Poor Florence Green. The lonely widow (played with palpable reticence by Emily Mortimer), living in a small coastal English town circa 1959, needs something to occupy her mind, as an alternative to roaming the shoreline and reading poetry. So, she decides to open The Bookshop.
Before proceeding, however, Florence asks around. Anybody here interested in literature? Mr. Raven the fisherman (Michael Fitzgerald) demurs: “Books leave me exhausted. Real life is enough for me.” The banker, a “grandiloquent, patronizing” man (in the words of the voiceover narrator) played by Hunter Tremayne, is not impressed with Florence’s business plan. How about Milo North (James Lance), the town’s most eligible squire? He’s too busy flouncing around with his BBC pals to care. Most disheartening of all, Violet Gamart (Patricia Clarkson), the controlling, meddling wife of the local general, haughtily declares that Florence is mistaken — the old house the widow wants to turn into a book store is destined to be the new cultural arts center. So cancel your ambitions.
The only two people on Florence’s side are a schoolgirl named Christine (Honor Kneafsey), who’s looking forward to some part-time income as Florence’s assistant, and Edmund Brundish (Bill Nighy), the distinguished but reclusive old gentleman who’s in the habit of tearing out the pictures of authors from his books because they annoy him. Florence goes ahead and opens the shop anyway, and despite the fact that the roof leaks the townsfolk do come and buy her books: John Milton, poet Philip Larkin, Ray Bradbury, Richard Hughes’ A High Wind in Jamaica, and the era’s most scandalous bestseller, Vladimir Nabokov’s Lolita. But Mrs. Gamart is determined to get her way.
Even at the end of August, the graveyard season for unloved movies, a literary character study like The Bookshop is the rarest of doomed species. If ordinary everyday customers in 1959 were not thrilled about curling up with a good book, now, in the electronic age, the plight of a dreamy bibliophile like Florence Green is even more pathetically hopeless.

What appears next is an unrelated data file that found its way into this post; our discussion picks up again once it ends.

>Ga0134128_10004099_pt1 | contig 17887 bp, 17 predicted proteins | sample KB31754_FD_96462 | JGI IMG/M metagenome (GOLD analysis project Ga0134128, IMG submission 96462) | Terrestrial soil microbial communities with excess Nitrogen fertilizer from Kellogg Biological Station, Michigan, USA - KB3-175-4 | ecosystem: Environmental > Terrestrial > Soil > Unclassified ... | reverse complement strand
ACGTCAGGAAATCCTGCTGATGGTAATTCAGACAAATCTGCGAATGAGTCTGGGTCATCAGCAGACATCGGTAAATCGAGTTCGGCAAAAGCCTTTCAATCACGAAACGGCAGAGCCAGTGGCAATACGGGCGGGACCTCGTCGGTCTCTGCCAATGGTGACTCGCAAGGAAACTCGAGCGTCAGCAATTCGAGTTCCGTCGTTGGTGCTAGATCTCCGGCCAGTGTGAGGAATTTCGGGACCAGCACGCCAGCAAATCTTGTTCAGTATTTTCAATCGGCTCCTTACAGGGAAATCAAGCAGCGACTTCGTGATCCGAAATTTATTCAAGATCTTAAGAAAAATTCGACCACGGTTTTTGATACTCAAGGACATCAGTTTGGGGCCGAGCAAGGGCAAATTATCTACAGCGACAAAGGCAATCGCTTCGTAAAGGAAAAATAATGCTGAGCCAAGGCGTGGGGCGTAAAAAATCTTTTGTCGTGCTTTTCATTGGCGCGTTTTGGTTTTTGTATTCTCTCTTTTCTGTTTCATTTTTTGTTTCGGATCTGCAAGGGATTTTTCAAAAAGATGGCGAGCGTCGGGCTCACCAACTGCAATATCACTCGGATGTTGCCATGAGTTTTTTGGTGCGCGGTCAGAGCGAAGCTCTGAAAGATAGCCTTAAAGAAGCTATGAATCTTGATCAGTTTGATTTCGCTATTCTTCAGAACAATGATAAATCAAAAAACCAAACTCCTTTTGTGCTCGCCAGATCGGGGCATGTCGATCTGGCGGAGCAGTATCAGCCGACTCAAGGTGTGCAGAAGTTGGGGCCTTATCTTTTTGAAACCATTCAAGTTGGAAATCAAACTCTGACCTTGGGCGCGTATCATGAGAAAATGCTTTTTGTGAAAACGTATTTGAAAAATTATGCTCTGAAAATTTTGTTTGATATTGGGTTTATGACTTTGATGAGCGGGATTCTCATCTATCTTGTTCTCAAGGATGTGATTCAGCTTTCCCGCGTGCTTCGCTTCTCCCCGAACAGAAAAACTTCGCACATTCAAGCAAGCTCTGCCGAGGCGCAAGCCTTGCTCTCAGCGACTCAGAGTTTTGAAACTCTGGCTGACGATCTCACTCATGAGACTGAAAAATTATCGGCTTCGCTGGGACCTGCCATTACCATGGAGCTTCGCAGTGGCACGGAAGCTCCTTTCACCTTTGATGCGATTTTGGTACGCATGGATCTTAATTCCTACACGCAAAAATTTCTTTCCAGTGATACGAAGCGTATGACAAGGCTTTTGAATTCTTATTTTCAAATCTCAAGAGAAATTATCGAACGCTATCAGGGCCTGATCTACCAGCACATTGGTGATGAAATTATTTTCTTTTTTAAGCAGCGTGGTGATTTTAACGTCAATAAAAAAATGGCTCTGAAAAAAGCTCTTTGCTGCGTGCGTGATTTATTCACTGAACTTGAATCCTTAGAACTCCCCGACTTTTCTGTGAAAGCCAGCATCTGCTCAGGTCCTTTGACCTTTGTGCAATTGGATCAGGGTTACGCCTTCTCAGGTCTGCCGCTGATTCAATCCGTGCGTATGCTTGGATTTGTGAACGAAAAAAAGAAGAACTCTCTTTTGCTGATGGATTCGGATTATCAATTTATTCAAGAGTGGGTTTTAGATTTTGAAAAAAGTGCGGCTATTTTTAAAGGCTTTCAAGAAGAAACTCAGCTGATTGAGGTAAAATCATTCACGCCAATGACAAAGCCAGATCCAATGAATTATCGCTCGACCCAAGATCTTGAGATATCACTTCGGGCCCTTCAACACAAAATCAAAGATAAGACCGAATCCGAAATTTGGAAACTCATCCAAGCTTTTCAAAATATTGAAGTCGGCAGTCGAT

As adapted by writer-director Isabel Coixet (she made the collegiate sex drama Elegy with Ben Kingsley) from a novel by English author Penelope Fitzgerald (The Blue Flower), the story reeks of unrequited love for the written word. It’s a tremendously discouraging drama, a mournful sonnet of a film, but with a bookish silver lining, as depicted in Florence’s Victorian-cluttered bedroom, where she lies awake in the night, reading by a soft light. She’s the keeper of the flame, happily opening the shipping crates, caressing the bindings, carefully stacking the volumes, and passing the knowledge on to little Christine.
Clarkson and Nighy turn in their usual carefully thought-out performances — the former as a patrician who delights in breaking the naive butterfly Florence on the wheel of the official “kulcha” apparatus, the latter as a disappointed fellow romantic (“Understanding makes the mind lazy”), too old to properly connect with his obvious kindred spirit.
But it’s Mortimer’s obstinate, headstrong, heartbroken Florence we care about, because she’s the only one in town who possesses the inner life of a dedicated bookworm. The romance in The Bookshop is the solitary one of characters lost in their thoughts, with no one riding to the rescue. We keep expecting her to turn the page and discover a way out of the little seaside town where no one quite gets her. And maybe she does after all.
Directed by Isabel Coixet. With Emily Mortimer and Patricia Clarkson. Now playing.